But what of the men? Is this the way “good Indian boys/men” should behave? Should they not have learnt by now that working late in the office, sharing jokes with friends or colleagues, drinking with them, going out for a late night on the town, wearing a revealing outfit is not an invitation to touch sexually, assault or rape? That women in this day and age have the freedom to enjoy their lives, wear what they want, go where they want and express themselves freely? Aren’t we as a society supposed to teach our boys better? Instead of teaching our girls to live in fear and curb their freedom and happiness, wouldn’t it be better if we taught our sons to respect women, treat them as equals and not objectify them? Shouldn’t we be teaching our boys that it is wrong to touch someone sexually without their permission and that “no” means “no” and they must learn self-control? Because you don’t see women sexually assaulting a man wearing “sexy” clothes do you? If women can control their impulses why can’t men? Also being drunk is not an excuse for losing all sense of control on their baser instincts.

If we want our girls/women to get justice then we have to teach our boys/men better, right at home, right at school, college and in the workplace. After all, aren’t misogynistic judges a product of our society where victim shaming and blaming is a norm, rather than an exception?

Forget society, aunts and misogynistic judges, castigation comes even from those who we sent to the Assembly by voting for them. In February this year, when the hijab row was at its peak in Karnataka, BJP MLA Renukacharya made a direct connection between women’s clothing and the rising number of molestations and rapes in the country. She told a media house, “While studying in college, children should be fully clothed. Rapes today are increasing because of women’s clothes as men get provoked. It’s not right.”

For those who blame women’s “provocative clothes,” I would like them to remember that a court said that the “maximum victims of sexual assault and rape are those in frocks.” And the numbers support this statement by the judge. If a report by child rights NGO CRY is anything to go by every 15 minutes there is a sexual offence committed against a child in our country and even more alarmingly there has been an increase of more than 500 per cent over the past 10 years in crime against minors.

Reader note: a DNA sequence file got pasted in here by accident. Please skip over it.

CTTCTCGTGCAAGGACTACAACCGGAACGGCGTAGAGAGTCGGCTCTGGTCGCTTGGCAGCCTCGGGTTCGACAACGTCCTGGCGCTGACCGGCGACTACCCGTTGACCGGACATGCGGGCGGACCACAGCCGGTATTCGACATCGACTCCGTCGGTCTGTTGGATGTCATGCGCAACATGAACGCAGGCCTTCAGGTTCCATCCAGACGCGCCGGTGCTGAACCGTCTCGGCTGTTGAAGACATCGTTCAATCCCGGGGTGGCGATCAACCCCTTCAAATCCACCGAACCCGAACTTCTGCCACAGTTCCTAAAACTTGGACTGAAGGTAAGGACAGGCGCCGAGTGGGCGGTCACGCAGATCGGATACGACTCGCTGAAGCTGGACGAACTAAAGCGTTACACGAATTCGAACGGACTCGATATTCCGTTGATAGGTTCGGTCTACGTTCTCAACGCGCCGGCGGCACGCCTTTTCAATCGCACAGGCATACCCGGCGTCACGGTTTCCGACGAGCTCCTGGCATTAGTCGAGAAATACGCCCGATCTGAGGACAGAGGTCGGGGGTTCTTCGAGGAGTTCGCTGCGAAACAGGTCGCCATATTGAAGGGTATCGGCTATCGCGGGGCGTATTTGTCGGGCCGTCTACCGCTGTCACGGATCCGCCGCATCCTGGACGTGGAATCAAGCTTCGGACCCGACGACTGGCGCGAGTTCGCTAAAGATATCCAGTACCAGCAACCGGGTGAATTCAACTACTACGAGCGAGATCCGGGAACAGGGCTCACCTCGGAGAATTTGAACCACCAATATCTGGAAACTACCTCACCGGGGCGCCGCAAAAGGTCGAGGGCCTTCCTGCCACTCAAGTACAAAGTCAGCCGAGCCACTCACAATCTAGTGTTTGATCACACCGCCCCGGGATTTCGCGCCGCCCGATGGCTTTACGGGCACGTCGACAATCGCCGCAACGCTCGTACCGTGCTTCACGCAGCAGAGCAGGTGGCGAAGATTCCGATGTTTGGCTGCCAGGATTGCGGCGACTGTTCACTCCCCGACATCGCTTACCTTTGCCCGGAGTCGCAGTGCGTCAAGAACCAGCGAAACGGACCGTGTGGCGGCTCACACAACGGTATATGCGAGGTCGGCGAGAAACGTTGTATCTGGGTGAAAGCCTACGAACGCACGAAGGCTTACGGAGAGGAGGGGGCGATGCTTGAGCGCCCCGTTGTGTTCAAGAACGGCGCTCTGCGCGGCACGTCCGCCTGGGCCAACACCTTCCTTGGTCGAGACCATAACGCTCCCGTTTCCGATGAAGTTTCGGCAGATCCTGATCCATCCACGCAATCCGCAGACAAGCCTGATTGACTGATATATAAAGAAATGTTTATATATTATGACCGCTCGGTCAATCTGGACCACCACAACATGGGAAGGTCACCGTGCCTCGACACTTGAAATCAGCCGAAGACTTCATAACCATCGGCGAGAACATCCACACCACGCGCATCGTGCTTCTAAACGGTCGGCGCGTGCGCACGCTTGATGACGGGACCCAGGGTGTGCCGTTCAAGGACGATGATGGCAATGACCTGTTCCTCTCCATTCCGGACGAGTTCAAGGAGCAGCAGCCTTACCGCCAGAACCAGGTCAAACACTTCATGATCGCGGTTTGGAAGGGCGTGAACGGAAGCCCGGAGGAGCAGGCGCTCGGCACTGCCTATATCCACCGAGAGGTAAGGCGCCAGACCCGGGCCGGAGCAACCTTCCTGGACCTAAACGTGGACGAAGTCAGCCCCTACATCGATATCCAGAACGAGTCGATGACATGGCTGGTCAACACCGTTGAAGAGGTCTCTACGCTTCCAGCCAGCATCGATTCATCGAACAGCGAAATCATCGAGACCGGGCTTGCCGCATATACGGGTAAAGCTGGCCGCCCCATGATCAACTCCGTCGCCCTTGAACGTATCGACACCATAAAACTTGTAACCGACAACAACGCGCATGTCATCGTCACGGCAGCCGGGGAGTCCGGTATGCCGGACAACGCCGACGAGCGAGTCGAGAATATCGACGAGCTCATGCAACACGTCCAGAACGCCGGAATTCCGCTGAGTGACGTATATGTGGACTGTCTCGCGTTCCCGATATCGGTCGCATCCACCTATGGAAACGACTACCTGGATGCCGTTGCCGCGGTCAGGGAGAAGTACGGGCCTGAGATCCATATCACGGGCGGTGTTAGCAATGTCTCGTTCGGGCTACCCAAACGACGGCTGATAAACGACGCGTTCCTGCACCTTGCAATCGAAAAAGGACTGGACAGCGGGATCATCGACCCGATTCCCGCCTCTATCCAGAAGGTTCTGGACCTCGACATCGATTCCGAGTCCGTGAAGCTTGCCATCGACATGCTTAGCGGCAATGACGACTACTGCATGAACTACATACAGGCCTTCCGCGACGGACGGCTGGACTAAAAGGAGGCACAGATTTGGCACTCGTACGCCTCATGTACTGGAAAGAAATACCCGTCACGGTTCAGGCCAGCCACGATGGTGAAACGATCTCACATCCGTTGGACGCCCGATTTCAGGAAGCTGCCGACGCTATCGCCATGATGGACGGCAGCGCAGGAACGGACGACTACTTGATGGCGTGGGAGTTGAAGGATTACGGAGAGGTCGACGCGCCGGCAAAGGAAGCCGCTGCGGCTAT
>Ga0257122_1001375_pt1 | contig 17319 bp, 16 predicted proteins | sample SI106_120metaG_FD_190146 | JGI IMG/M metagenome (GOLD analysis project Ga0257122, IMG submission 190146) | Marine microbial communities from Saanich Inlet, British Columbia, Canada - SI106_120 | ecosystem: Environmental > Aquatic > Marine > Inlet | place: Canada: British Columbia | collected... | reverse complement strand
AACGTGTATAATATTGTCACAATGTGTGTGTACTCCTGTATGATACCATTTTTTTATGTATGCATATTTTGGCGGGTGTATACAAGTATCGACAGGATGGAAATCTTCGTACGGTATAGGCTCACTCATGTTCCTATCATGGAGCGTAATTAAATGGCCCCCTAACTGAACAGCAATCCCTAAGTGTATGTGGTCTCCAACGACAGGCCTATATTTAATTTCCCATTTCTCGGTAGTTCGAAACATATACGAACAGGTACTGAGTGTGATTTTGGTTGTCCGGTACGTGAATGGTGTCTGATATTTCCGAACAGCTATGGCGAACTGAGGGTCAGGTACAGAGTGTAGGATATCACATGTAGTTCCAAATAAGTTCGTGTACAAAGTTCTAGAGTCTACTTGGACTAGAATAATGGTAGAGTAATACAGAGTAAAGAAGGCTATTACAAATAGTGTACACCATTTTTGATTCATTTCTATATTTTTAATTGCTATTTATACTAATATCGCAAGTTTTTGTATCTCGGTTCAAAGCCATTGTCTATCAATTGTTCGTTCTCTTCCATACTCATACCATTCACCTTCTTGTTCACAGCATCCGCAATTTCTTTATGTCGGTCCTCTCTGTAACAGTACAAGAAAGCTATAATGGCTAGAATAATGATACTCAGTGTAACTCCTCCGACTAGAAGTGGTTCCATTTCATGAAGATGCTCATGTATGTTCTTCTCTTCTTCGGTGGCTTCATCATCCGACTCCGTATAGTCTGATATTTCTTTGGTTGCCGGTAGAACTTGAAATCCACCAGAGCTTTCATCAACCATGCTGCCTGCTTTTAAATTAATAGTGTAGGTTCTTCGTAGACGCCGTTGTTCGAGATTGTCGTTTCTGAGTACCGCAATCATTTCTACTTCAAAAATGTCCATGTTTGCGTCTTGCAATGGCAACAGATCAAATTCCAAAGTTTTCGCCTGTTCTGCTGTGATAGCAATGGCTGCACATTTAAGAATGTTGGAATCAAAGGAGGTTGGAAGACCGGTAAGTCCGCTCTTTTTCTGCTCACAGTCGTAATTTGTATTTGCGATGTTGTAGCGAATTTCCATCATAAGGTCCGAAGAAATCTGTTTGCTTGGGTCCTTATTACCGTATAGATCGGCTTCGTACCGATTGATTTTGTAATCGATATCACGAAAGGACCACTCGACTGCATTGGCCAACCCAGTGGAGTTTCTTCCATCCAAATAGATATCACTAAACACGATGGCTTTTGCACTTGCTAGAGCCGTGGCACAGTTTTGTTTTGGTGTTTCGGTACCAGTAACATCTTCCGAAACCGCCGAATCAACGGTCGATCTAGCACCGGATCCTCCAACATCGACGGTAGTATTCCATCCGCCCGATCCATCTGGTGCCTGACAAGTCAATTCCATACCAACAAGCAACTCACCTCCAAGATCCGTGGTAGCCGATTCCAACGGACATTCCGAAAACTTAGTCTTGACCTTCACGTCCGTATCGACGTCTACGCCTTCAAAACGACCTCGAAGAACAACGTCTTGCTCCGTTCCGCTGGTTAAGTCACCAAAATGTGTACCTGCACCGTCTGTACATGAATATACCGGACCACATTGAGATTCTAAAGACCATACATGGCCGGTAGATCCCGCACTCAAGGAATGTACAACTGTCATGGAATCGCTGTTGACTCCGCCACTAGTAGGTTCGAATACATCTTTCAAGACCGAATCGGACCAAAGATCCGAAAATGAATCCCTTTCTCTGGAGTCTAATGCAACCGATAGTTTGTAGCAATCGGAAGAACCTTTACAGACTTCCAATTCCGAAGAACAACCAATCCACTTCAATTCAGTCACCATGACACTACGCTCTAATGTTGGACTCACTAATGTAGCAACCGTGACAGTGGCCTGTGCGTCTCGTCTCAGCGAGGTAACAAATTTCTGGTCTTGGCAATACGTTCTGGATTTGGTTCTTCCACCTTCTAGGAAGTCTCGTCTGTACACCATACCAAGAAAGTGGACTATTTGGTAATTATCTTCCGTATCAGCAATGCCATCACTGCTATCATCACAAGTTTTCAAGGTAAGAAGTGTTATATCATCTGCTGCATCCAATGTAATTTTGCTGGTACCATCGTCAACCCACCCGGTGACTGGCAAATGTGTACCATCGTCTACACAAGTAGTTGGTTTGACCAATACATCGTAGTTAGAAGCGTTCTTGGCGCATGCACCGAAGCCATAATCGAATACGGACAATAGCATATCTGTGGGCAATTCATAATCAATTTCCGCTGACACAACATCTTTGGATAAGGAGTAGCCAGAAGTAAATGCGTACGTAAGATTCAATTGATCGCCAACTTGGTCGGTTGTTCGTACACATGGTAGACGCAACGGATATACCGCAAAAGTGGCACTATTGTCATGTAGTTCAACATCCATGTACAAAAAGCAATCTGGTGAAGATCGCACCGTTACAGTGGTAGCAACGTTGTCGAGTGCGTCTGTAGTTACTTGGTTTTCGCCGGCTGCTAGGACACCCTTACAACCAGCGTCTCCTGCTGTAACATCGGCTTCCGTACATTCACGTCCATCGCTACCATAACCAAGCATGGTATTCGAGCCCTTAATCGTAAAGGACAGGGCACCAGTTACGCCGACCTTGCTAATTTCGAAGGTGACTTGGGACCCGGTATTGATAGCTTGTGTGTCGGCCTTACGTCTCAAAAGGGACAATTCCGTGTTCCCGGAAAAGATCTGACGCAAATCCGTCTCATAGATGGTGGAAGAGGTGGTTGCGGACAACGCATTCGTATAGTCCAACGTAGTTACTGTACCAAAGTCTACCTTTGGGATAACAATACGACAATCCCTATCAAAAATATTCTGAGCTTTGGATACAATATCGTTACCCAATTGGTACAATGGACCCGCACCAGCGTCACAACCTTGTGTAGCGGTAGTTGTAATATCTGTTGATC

The 2021 National Crime Records Bureau report says that 90 minor girls are raped in the country daily.

So if men in India find a child in a frock sexually inviting then there is something very wrong in the way we are bringing up our boys. Making excuses for the unacceptable behavior of erring men and victim shaming and blaming is a major part of the problem. Men need to learn that if they do something wrong they have to face the consequences of their actions. They need to learn self-control, because after all they are not animals but thinking beings. What the victim was doing, wearing, and where she was at that time is of no consequence. It’s time to stop blaming and shaming the victim.

Fortunately, now the Kerala Government has approached the High Court, seeking to set aside the order of the Khozikde Sessions Court that granted anticipatory bail to Chandran and Sessions Judge Kumar has been transferred to a labour court, Kollam as a presiding officer. One hopes that Judge Kumar now realises that making tasteless remarks about the victim’s sartorial choice at the time of the sexual assault/rape by marking them as “sexually provocative” is an infringement of the fundamental right to gender equality guaranteed by our Constitution under Article 15. Now let’s see how the case against Chandran unfolds. May the truth win in the end.